Maine Lobster

Maine Lobster

The Maine lobster (Homarus Americanus) is considered the most delicious crustacean in the world. And make no mistake, Homarus Americanus is the real deal; rock lobster, slipper lobster, spiny lobster, whatever lobster… are merely wannabes, riding on the fame of the authentic Maine lobster, Homarus Americanus.

While most inlanders appreciate the lobster only on the dinner plate, the Maine lobster’s life at sea tells a fascinating story.

Part of what sets the Maine lobster apart from other lobsters is its love of cold northern waters and its magnificent set of specialized front claws, packed with tender meat. The large crusher claw is characterized by a set of rough teeth along the inner edges of the claw’s surface and is used to break apart the shells of its prey. The slightly smaller pincher claw has finely serrated edges for ripping apart the soft inner tissues of the prey it hunts. Young lobsters have no distinction between the two claws, but as they age and hunt for prey, the differences develop. These large, front claws are also used during battles with other lobsters. They use their crusher claws, gripping each other in a test of might, endurance, and shell strength. In addition to the two massive front claws, the Maine lobster has four pairs of smaller legs positioned under the body and used for moving along the bottom of the sea. The entire lobster is covered with a hard exoskeleton called a carapace, generally a dark greenish brown that turns bright red when cooked.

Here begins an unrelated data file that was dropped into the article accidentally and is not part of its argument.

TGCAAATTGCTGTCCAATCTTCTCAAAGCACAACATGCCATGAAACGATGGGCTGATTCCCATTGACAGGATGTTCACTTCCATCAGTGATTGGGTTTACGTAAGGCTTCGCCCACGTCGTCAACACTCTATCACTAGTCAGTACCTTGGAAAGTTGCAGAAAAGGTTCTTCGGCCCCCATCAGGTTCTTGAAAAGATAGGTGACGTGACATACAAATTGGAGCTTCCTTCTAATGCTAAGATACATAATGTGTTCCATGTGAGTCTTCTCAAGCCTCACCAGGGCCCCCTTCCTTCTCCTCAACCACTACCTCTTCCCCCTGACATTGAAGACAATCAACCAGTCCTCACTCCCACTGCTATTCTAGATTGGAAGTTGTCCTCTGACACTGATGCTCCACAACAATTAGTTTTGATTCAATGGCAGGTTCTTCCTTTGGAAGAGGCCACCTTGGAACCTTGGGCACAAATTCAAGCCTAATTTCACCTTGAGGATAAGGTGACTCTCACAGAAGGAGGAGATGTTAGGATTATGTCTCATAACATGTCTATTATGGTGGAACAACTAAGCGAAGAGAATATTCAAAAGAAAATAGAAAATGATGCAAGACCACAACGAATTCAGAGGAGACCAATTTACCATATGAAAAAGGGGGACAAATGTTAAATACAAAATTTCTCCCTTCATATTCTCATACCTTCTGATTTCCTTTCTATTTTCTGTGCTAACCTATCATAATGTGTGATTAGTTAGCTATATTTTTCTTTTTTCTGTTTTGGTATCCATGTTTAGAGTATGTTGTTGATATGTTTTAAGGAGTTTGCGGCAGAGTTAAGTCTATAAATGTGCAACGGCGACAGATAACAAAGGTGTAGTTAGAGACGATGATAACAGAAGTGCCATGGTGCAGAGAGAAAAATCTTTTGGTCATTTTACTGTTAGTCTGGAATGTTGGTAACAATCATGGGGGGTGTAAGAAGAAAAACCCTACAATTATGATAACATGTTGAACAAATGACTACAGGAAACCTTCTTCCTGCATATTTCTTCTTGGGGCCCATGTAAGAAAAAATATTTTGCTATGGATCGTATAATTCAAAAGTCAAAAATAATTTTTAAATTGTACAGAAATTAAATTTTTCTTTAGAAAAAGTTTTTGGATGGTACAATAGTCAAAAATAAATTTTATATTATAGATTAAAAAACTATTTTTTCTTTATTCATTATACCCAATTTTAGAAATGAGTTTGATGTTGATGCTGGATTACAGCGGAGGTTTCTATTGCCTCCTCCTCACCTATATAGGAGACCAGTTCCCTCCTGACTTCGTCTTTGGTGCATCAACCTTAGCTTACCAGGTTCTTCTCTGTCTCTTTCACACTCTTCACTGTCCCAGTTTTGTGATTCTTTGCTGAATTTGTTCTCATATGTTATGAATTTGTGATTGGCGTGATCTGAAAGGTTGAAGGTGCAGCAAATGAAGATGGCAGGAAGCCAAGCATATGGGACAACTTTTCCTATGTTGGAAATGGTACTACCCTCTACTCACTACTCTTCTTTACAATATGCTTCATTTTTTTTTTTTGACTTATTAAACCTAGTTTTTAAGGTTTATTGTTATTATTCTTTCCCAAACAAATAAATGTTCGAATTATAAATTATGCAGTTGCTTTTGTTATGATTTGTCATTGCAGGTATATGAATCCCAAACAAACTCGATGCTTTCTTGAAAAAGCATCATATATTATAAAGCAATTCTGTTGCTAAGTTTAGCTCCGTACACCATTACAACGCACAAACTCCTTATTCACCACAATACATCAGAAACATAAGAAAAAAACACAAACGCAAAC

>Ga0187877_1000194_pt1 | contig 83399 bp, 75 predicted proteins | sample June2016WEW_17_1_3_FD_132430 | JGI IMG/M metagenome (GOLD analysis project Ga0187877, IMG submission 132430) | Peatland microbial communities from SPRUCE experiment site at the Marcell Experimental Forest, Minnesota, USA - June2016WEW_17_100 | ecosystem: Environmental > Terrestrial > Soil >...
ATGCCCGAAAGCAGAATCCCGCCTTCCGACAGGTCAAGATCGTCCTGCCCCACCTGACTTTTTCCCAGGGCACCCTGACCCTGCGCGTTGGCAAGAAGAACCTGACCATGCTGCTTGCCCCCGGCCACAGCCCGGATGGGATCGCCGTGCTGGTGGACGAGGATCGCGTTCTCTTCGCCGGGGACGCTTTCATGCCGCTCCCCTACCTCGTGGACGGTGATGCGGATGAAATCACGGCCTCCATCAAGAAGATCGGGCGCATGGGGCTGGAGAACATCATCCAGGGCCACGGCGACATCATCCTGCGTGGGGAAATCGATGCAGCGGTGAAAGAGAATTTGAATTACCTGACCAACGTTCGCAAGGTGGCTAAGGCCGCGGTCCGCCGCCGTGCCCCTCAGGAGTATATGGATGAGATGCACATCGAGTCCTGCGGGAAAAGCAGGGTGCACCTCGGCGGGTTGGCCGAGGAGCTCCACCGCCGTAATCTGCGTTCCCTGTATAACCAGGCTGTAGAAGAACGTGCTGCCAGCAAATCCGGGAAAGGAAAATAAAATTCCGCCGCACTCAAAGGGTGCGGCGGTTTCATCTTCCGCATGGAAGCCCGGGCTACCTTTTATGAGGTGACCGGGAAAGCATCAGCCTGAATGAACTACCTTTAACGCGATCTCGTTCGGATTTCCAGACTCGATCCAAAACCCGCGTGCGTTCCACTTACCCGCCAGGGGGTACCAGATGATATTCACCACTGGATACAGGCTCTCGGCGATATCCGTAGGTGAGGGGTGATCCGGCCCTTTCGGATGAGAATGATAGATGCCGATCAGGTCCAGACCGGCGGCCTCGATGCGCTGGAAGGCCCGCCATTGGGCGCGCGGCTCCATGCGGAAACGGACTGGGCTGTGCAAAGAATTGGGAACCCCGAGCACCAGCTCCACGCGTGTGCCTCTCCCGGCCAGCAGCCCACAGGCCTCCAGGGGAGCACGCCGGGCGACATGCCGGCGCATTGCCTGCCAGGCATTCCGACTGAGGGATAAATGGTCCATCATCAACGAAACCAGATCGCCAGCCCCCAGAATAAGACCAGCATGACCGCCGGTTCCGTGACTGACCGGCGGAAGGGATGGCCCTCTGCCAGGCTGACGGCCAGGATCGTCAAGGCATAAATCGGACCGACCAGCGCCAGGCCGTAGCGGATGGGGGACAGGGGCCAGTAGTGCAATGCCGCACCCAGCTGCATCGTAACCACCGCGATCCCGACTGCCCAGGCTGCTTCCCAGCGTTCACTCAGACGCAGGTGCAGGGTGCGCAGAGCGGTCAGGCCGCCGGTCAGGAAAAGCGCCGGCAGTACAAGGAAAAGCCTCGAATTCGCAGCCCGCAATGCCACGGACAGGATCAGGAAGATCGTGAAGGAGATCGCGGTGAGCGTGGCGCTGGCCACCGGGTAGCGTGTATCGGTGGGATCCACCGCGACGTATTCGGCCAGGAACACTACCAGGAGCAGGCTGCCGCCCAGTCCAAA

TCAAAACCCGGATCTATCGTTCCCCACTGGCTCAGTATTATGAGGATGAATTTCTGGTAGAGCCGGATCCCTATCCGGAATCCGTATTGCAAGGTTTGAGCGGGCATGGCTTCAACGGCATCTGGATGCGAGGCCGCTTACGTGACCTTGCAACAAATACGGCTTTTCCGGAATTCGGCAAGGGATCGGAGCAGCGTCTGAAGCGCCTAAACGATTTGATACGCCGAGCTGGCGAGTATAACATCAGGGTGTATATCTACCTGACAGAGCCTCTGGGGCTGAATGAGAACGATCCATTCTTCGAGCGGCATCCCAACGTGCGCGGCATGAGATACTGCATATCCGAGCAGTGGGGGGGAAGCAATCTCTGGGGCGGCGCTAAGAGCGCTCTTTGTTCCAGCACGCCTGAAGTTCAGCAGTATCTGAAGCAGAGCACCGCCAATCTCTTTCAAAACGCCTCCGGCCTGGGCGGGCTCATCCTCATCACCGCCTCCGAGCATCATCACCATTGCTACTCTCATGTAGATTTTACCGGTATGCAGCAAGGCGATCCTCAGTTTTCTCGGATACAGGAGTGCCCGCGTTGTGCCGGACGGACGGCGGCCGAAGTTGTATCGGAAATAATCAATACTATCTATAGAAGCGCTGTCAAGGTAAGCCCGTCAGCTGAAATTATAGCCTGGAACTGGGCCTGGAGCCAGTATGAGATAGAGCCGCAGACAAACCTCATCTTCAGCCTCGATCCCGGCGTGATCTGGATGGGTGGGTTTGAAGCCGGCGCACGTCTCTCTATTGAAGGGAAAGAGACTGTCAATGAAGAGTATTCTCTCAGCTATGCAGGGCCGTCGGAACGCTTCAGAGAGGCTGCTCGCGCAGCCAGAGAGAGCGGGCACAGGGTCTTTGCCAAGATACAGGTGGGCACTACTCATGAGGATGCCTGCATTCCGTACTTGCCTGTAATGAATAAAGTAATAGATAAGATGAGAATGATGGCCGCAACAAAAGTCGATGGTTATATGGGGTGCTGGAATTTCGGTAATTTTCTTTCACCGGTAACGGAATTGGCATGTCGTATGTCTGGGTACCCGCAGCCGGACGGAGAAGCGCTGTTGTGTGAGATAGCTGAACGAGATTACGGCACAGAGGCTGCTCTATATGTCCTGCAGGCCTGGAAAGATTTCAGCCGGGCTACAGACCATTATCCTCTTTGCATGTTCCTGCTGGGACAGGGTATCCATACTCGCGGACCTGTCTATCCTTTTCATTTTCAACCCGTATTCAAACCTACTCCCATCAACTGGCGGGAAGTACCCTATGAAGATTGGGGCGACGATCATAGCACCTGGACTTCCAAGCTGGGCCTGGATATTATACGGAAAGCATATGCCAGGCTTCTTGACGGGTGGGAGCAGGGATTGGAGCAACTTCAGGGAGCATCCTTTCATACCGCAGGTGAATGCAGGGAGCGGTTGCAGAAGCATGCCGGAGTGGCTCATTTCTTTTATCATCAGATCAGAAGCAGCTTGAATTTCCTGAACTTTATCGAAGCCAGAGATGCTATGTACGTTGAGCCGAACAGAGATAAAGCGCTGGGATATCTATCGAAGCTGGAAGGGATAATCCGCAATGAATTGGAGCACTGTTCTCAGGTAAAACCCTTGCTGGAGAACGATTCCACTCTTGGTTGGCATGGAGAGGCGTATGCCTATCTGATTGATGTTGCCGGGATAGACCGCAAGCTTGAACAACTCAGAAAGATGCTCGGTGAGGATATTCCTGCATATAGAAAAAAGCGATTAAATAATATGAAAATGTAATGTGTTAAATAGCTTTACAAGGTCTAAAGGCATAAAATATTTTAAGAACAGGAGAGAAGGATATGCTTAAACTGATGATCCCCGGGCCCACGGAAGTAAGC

Most abundant in the Gulf of Maine with its crystal clear, cold waters, the Maine lobster can be found north into Canada and south to the shores of North Carolina. This nocturnal crustacean thrives in the Gulf of Maine where the rocky sea floor provides plenty of hiding spots and abundant food. Feeding on small fish, crustaceans, and the tender soft bodies inside various mollusks, the lobster does its hunting at night, hiding from its predators during the day. Adult lobsters are preyed upon by large fish, seals, and fellow lobsters.

The Maine Lobster Life Cycle

Prolific breeders, a female Maine lobster can produce over 100,000 eggs during each breeding cycle. Younger females may produce only a tenth of this number of eggs. The extreme vulnerability of the floating larval stage in a lobster’s life necessitates this enormous number of eggs. It is estimated that only one tenth of one percent survive past the larval stage and reach maturity. The female carries the eggs for up to two years, half of the time internally, and the latter half externally. Only a millimeter in diameter, the bright orange eggs are carried beneath the tail and held in place with a special glue-like substance. At the time of hatching, the female disperses the young by fanning her swimmerets.

Female lobsters have been conscientiously protected by the lobsterman for well over one hundred years, as breeding females are essential to the survival of both the lobsters and the entire lobster fishing way of life. Any egg-carrying females that are caught have a V-shaped notch cut by the lobstermen into the tail flipper, identifying them as breeding females. If caught again, they will be recognized and released.